The Kids & Family Reading Report first created a benchmark of data around family read-aloud habits in 2014. This was the same year the American Academy of Pediatrics released new guidelines encouraging parents to read to their children beginning at birth, saying it enhances parent-child bonding and prepares babies’ brains for language and literacy skills.
Overall, 30% of parents with children ages five and under in the 2014 study reported reading aloud to their child before the age of three months, and 73% reported doing so before their child’s first birthday. Since then, the percentage who say their child was read to before the age of three months is up nearly 50%, with 43% saying their child was read to essentially from birth. Plus, 77% of parents with children ages five and under say read-aloud time started before their child turned one (see Figure 1).
"My mom and dad sit and we read together. We spend time together reading the books and laughing and talking."
– 8-year-old girl
More than 80% of both kids and parents across all income levels and child’s age love or like read-aloud time a lot. And among children ages 6–8 and their parents, love for read-aloud time is up eight and nine points, respectively, since 2016.
Why is read-aloud time loved so much? Parents and children say it is because it is a special time with each other (see Figure 2). And this feeling stays with children as they grow older, as a 17-year-old boy shared: “It was quality one-on-one time with my parents and I have special memories of picking out the books that they would read with me.”
Taking a closer look at families’ habits during read-aloud time, this research reveals it is a highly interactive experience—it’s a partnership. Children choose books, kids and parents ask questions of each other, turn pages and punctuate the experience with sound effects. This interactivity fuels the child-parent bond that children express when asked to describe why they love(d) read-aloud time: “My mom and dad sit and we read together. We spend time together reading the books and laughing and talking,” an 8-year-old girl explained (see Figure 3).
It is interesting to note, though there is not a clear causal relationship, that kids ages 6–11 who actively participate in read-aloud time by asking questions or making funny noises/sound effects are more likely than other children to be frequent readers.
Eighty-five percent of children ask questions during read-aloud by the time they are eight, with 72% of parents asking questions when reading aloud to babies and toddlers ages two and under. About four in 10 children across age groups make sound effects and funny noises: about eight in 10 parents of kids ages 0–8 do this, and even six in 10 parents of 9–11 year-olds continue to do so. Additionally, book choice starts early with 66% of parents of 0–2 year-olds saying their child picks the books during read-aloud time, increasing to over 90% of children ages 3–11.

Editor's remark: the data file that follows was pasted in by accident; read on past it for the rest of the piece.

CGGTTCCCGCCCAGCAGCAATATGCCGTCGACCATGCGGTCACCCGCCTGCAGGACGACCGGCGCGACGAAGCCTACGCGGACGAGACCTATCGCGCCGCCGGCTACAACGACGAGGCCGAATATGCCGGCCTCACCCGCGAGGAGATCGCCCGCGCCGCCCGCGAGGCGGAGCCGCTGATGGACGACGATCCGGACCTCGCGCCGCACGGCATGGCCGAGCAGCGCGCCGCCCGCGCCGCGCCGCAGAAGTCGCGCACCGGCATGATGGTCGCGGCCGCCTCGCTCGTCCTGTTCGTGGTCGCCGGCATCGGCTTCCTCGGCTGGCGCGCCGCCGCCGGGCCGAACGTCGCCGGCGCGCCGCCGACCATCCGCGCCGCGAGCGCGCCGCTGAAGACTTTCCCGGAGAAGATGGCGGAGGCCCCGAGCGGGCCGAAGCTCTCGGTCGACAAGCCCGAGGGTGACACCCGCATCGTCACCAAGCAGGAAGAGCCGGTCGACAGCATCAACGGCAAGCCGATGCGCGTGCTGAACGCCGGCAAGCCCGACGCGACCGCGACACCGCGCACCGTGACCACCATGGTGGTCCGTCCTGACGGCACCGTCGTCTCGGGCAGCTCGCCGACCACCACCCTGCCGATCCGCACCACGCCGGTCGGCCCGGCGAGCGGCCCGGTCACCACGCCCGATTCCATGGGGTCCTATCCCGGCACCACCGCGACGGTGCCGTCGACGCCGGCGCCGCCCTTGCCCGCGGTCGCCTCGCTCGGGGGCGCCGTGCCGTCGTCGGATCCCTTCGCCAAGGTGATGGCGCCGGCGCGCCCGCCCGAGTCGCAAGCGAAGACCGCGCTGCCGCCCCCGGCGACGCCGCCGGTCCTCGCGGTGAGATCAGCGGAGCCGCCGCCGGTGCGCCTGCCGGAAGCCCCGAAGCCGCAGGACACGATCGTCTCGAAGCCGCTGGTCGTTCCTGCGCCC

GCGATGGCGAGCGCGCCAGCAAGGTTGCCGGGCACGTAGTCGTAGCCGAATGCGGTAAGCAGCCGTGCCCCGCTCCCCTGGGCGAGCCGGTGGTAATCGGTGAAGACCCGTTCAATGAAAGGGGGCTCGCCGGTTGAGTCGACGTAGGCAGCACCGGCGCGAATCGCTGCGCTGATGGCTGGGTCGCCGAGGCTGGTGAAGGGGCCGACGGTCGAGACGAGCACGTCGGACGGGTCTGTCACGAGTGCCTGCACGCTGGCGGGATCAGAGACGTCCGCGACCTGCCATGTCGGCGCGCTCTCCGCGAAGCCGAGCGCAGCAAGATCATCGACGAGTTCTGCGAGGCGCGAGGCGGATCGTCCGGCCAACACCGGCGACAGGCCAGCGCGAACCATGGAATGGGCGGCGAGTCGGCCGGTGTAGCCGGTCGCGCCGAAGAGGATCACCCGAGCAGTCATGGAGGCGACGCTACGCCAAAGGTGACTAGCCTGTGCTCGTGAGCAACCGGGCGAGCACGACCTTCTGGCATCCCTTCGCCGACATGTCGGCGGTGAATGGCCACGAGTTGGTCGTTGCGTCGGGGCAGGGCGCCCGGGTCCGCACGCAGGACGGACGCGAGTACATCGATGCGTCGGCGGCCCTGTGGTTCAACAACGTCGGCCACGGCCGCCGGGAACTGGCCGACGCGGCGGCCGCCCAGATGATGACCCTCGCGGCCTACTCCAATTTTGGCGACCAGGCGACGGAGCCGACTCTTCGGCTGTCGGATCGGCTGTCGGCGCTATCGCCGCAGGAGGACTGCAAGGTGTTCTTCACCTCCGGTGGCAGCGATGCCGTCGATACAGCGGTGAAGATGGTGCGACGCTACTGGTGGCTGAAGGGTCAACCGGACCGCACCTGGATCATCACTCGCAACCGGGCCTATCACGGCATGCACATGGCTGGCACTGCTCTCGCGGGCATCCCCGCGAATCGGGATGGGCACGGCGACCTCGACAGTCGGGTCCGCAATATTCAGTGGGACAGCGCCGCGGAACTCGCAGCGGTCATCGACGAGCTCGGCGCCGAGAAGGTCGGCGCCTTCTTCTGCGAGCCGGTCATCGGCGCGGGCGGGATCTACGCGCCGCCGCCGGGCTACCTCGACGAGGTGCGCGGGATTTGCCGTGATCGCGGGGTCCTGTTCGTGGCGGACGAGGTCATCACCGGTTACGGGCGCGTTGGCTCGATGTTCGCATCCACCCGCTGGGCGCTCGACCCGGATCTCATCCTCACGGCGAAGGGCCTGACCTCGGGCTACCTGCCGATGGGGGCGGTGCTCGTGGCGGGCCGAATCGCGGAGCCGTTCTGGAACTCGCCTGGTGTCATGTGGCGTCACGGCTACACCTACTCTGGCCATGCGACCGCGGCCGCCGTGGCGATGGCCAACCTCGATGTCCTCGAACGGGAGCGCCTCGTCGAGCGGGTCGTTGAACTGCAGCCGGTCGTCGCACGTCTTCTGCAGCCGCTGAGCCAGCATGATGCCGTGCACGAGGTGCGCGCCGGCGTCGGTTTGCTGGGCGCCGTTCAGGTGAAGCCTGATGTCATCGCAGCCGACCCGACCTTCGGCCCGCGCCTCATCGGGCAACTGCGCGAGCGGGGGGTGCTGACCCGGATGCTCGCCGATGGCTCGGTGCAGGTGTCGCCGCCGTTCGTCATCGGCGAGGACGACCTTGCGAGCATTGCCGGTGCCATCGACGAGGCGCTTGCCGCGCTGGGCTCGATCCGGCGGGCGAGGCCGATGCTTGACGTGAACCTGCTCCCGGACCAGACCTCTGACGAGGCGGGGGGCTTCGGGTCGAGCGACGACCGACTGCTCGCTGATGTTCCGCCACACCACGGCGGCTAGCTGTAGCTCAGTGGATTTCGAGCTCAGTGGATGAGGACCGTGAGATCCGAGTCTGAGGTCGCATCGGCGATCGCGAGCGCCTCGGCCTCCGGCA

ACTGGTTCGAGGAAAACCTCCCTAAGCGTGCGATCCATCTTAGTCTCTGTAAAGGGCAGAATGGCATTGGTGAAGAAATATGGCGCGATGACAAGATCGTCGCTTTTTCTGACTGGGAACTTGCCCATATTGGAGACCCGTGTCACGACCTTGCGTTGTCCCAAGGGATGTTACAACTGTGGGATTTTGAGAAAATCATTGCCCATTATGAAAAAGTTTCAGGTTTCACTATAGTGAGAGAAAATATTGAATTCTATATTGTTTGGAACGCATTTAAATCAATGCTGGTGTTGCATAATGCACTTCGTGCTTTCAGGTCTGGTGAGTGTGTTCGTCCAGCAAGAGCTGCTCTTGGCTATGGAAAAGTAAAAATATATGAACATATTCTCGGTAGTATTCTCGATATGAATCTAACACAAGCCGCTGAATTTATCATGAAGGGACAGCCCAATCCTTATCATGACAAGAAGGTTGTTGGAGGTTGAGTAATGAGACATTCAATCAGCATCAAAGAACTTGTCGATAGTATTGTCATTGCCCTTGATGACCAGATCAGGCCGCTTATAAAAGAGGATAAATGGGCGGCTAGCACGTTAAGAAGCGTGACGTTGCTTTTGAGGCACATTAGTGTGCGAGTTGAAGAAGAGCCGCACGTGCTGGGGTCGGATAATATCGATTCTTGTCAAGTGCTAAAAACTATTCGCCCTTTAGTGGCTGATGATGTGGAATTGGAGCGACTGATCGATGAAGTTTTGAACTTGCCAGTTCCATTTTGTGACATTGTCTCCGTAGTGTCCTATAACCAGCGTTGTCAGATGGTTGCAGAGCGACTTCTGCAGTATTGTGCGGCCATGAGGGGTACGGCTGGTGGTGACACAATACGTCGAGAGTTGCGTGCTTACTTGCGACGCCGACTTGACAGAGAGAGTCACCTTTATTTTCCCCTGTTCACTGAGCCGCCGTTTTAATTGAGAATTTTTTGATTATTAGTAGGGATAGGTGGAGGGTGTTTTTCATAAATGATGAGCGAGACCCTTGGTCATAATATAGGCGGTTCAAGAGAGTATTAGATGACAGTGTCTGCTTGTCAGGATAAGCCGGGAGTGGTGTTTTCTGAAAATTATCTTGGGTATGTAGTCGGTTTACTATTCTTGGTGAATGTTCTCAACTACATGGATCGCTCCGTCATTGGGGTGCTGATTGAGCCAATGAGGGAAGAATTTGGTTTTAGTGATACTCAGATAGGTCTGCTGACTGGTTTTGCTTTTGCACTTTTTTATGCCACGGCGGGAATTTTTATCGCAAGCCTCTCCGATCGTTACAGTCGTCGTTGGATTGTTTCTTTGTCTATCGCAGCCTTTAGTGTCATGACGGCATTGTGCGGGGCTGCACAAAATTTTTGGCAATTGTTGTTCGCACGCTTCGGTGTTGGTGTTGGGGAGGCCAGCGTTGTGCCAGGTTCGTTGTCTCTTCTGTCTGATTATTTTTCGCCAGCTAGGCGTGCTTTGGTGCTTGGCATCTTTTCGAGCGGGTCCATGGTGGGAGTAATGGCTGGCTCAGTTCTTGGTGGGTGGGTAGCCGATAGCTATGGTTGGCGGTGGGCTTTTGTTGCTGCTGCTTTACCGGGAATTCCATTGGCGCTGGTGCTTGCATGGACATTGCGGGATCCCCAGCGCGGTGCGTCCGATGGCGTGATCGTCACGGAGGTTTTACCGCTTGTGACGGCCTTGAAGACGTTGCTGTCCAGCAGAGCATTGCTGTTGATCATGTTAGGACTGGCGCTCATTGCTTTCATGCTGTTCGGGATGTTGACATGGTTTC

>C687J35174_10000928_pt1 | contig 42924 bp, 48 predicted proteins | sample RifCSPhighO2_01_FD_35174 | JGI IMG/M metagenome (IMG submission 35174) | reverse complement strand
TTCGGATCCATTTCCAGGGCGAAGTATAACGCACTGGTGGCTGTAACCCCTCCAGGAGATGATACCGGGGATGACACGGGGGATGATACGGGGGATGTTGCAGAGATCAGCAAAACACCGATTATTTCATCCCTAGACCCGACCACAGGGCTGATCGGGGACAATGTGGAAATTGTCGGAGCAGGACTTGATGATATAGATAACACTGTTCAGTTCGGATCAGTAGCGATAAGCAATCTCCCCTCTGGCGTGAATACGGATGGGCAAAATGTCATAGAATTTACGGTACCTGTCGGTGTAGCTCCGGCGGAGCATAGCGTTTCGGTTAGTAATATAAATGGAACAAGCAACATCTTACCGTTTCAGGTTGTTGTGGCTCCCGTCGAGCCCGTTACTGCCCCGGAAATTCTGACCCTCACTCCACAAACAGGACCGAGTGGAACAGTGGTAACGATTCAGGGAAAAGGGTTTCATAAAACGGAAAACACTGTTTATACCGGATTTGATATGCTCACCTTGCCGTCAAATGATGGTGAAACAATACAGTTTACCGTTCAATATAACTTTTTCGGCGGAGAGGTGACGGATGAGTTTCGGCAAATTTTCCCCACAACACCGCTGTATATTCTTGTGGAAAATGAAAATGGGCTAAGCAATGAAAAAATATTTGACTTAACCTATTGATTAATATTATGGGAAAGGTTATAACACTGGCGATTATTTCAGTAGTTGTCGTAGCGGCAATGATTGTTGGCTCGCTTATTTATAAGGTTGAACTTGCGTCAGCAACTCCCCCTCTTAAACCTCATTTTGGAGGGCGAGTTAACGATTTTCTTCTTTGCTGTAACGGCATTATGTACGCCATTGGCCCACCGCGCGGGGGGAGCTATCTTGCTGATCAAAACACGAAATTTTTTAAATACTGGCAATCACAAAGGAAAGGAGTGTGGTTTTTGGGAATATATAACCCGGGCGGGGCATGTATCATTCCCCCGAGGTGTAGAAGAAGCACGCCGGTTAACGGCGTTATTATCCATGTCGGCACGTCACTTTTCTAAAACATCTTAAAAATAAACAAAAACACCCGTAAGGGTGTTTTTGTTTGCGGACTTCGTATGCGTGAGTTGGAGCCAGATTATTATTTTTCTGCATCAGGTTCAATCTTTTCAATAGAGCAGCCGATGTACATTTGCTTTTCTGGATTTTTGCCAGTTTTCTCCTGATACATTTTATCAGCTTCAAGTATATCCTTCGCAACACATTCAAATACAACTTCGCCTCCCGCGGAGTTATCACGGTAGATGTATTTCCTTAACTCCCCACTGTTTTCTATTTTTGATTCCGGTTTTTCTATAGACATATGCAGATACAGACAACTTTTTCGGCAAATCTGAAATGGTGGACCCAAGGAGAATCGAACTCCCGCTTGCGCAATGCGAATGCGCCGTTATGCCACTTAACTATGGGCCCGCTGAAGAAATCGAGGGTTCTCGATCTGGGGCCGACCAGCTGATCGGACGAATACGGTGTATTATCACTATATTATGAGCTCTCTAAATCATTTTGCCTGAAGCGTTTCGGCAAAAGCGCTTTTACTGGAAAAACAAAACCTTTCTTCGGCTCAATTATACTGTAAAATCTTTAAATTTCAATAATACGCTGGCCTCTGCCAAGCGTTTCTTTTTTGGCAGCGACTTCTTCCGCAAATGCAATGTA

Overall, 55% of children ages 0–5 are read books aloud at home at least five days a week, with 37% read to daily. And some of these children (52%) are read to twice a day or more. The data also show an encouraging increase in the number of 6–8-year-olds being read aloud to compared to 2016 (from 38% to 45%).
Read-aloud time is unquestionably a beloved and important family event. We also know from previous analysis through the Kids & Family Reading Report that both being read aloud to 5–7 days a week before kindergarten and continuing this habit are key factors in predicting whether or not children ages 6–11 will be frequent readers.
And yet, reading aloud peaks at age five. While a majority of families read aloud 5–7 days a week before a child enters kindergarten (55%), this percentage begins to decline dramatically with each additional year of age. This decrease is closely mirrored by parents’ view on the importance of reading aloud as children grow older (see Figure 4). When asked why read-aloud decreases or stops, parents most commonly cite the fact that children can read on their own. For many kids, becoming an independent reader corresponds with the first major decline in read-aloud frequency among the 6–8 age group.
The data also display a disparity among lower- and higher-income households. Lower-income families with children ages eight and under read aloud less frequently; 39% among families with household incomes less than $35,000 and 62% among families with incomes of $100,000 or more. Lower-income families with kids ages five and under are also less likely, at 46% compared to about seven in 10, to have received information on the importance of reading aloud from birth when their children were babies.
Among parents of children ages 0–8 who are read aloud to, 94% include this activity as part of a routine and 91% say it is a spur-of-the-moment activity. Eighty-five percent do both. Routines predominantly include bed- and naptime but also playtime, bath time or meal time. Impromptu read-alouds center on using books to respond to a child’s wants and needs, such as learning moments and quiet time (see Figure 5). Also, while more moms read to their 0–11 year-olds than dads (93% compared to 79%), two-thirds of parents (66%) say the read-aloud experience includes more than just the reader and the child, most commonly the child’s other parent and/or siblings.
One 17-year-old girl noted, "it reaffirms the importance of reading and helped bring me closer to my parents," punctuating that reading aloud is a tool for family bonding, inspiration, and education.
"I have special memories of picking out the books that they would read with me. It was quality one-on-one time with my parents."
– 17-year-old boy